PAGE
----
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Improving your internal view of risk 

Blog - 14.03.2018

Through alternative risk and model approaches - Takeaways from the Aventedge Cat Risk Management & Modelling Conference 2018

Dr. Matthew Jones
Aventedge Cat Risk Management and Modelling Conference, London, 7th March 2018

Simplitium hosted an interactive breakout session at the Cat Risk Management and Modelling Conference 2018. Any session like this is dependent on engagement and thankfully we had a lot of participation from a range of model developers, brokers, insurers and reinsurers which led to very interesting discussions. This article summarises the main takeaways from the session and highlights the barriers faced by insurers when trying to adopt alternative views of risk. 


The subject of improving your internal view of risk is very close to me as I come from a scientific background and am well aware of the limitations of models. In my previous role as Global Head of Catastrophe Management for Zurich Insurance Group I very much championed the concept of improving an internal view of risk and not just using ‘out of the box’ model results.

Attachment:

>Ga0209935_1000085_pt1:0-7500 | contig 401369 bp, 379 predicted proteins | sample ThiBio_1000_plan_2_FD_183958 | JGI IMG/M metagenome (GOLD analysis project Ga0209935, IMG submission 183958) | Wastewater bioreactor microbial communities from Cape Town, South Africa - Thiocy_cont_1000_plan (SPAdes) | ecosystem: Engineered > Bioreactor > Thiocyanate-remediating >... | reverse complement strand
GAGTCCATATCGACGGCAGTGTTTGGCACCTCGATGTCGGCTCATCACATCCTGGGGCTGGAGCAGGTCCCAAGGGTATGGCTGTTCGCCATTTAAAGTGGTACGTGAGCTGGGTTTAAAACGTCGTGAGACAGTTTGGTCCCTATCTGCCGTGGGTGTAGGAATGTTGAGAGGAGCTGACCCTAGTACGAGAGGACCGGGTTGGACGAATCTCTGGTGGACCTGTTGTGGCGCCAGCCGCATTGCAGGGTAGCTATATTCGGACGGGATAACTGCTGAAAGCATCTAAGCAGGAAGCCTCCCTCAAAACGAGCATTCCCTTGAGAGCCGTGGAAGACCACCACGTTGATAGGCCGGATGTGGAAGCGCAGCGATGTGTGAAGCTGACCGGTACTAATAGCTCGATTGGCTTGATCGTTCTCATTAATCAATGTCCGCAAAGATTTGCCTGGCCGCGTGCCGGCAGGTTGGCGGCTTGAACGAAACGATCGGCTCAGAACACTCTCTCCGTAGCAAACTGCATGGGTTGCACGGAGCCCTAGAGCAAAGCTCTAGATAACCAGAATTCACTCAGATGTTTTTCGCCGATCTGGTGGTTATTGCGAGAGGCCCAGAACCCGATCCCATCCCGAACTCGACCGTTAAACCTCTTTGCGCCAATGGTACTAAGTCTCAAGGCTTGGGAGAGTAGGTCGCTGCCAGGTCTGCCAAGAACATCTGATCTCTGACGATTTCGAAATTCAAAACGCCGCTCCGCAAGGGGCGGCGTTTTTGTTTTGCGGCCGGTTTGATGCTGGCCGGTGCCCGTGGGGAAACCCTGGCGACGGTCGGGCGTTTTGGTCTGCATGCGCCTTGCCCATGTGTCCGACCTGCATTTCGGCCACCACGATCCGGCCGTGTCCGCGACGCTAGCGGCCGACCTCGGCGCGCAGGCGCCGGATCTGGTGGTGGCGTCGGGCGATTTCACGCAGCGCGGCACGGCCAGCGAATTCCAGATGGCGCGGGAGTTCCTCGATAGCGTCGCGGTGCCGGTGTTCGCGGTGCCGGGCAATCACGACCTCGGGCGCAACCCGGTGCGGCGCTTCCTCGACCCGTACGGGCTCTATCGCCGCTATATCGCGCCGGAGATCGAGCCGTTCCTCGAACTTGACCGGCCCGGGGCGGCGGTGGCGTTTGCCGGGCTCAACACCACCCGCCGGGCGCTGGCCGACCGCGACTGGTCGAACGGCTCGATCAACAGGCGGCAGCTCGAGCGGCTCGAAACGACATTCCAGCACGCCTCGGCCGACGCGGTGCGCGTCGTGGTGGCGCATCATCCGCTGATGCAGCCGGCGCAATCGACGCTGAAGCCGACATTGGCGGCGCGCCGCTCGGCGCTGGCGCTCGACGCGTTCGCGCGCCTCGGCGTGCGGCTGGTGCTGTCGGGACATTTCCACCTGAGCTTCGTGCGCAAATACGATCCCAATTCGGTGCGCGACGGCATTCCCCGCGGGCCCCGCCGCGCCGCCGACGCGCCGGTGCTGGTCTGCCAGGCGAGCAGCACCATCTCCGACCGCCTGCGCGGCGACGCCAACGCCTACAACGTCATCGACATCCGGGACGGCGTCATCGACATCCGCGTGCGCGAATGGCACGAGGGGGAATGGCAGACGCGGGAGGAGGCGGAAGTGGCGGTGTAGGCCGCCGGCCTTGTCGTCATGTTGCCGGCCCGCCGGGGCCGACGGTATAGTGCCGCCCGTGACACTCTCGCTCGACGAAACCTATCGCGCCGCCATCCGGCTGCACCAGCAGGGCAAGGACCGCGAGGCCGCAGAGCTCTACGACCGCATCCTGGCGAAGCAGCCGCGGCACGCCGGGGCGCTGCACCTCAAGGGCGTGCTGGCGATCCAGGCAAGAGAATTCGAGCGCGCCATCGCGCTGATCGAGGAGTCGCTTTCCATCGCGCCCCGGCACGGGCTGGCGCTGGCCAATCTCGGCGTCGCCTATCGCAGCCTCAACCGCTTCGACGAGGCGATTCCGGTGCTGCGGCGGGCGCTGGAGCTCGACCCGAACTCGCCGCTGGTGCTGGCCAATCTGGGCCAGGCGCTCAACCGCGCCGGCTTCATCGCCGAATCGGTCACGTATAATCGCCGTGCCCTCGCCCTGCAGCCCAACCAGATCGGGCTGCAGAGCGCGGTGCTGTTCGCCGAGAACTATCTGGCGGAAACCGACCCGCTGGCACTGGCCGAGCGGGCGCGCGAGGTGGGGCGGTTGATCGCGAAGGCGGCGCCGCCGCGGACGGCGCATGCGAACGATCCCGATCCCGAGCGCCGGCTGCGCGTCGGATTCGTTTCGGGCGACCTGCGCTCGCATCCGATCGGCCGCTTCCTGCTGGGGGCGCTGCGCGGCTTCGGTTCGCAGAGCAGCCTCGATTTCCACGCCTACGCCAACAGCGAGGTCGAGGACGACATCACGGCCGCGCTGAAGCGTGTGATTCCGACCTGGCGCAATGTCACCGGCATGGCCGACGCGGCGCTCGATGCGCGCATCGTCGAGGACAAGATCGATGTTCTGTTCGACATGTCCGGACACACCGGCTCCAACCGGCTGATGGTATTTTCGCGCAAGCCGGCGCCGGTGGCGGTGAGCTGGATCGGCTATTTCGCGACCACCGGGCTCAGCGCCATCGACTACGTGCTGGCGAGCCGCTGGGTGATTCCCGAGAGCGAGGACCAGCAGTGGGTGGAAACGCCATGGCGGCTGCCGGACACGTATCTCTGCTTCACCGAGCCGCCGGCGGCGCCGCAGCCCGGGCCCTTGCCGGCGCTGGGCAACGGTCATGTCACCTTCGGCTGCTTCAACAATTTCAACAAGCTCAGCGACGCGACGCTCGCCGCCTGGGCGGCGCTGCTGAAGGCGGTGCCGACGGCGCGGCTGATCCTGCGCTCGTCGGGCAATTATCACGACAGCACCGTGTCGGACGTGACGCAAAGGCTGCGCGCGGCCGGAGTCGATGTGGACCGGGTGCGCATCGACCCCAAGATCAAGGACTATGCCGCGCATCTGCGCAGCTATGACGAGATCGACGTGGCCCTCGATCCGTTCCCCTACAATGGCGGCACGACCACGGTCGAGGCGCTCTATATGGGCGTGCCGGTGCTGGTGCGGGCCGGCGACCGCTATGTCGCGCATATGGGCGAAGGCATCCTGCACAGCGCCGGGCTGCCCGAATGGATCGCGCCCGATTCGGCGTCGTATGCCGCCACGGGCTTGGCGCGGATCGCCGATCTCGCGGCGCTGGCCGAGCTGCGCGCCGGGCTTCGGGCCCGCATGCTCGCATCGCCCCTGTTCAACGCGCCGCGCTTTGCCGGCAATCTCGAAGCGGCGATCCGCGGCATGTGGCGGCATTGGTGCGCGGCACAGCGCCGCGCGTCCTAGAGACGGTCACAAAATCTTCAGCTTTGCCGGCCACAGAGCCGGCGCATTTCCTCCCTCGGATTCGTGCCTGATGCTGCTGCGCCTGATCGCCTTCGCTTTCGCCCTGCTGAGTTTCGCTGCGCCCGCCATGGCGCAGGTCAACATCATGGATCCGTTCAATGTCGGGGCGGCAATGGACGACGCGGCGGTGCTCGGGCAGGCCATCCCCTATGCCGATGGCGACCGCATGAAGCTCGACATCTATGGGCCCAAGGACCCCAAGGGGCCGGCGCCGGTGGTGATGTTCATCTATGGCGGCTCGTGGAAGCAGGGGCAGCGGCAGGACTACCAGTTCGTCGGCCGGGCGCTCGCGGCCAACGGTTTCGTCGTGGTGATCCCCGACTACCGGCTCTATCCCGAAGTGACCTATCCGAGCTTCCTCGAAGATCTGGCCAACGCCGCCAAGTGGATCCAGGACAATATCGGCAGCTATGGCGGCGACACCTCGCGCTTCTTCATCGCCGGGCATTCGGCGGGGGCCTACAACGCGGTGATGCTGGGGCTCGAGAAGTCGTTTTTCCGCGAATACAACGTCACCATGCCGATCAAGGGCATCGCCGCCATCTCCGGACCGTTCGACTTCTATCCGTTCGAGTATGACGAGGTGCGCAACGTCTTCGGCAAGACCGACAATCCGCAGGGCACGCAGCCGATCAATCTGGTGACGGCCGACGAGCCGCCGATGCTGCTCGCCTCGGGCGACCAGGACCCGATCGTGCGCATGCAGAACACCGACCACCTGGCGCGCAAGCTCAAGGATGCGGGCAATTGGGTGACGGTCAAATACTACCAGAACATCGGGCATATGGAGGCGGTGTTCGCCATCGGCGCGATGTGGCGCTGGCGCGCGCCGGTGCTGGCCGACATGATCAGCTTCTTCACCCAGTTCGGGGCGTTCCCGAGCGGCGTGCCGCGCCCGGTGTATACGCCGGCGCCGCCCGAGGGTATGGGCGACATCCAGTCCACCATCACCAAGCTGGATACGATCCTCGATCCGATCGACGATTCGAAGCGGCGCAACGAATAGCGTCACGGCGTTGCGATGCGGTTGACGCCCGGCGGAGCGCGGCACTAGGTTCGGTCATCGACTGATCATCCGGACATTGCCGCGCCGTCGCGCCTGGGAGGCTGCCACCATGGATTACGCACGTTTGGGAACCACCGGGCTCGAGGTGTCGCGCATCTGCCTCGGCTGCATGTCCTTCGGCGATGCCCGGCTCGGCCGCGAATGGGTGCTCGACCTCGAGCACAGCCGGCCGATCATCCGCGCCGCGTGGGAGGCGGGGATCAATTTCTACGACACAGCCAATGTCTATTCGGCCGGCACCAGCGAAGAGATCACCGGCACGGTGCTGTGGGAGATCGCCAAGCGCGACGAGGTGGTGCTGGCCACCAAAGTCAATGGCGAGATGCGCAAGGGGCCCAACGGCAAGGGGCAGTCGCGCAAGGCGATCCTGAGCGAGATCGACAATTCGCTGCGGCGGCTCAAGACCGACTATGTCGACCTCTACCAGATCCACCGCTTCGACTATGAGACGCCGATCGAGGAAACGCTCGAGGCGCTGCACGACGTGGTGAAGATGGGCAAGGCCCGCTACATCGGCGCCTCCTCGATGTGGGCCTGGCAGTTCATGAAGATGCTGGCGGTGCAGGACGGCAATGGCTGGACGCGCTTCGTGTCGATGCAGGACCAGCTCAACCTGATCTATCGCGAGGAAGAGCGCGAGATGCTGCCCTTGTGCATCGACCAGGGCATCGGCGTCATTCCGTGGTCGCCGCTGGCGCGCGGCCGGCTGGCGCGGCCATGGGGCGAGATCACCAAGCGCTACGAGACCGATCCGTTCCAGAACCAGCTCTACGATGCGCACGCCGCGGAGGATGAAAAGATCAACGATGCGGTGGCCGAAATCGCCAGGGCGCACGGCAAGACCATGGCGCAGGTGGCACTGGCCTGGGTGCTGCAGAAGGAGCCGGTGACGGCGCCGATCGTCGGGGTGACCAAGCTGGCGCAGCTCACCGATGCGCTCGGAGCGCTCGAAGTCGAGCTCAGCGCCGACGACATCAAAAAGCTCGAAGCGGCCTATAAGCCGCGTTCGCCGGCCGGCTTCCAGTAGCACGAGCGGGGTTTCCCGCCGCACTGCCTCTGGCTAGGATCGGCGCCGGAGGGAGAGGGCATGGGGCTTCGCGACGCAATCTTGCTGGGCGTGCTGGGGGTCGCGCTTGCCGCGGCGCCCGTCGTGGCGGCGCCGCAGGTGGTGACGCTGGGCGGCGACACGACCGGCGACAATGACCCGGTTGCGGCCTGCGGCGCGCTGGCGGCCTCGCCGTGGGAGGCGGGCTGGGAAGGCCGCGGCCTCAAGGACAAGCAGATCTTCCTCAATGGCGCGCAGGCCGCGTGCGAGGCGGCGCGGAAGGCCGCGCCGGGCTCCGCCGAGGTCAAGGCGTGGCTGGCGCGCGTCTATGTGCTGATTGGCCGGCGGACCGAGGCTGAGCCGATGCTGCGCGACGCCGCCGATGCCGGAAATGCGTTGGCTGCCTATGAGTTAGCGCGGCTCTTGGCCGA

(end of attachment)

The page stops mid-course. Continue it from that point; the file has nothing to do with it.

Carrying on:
I was also lucky enough to co-edit and co-author the book Natural Catastrophe Risk Management and Modelling, A Practitioner’s Guide together with Kirsten Mitchell-Wallace, John Hillier and Matthew Foote, where I wrote a chapter on the topic of ‘developing a view of risk’.

One of the things that frustrates me in the field of cat modelling is how limited we are in the scope of models we use. If you look at the discipline of climate science, which is also trying to estimate the impacts of something very uncertain, it is clear that multiple models are used. For example, in the IPCC 5th Assessment report over 30 models are used when projecting global average surface temperature out to 2100. Yet this usage of a wide range of models does not happen within cat modelling.

The latest ‘Catastrophe Risk in Bermuda’ report by the BMA shows that roughly half of firms that are regulated by the BMA use multiple vendor models, and half only use one vendor model – and this is a selection of highly cat exposed entities. The only cat modelling firms considered in the BMA report are RMS, AIR and EQECAT – which is in itself a comment on the limited model usage in the industry.

Although I’m frustrated with this being the state of our industry, I do completely understand it. For many operational and budgetary reasons, it is actually very hard to use alternative or multiple models, even just for the key perils. In the light of these challenges using a set of models from one vendor may well be the only pragmatic solution at this moment in time for many companies. However, I think it is important that we try and change this.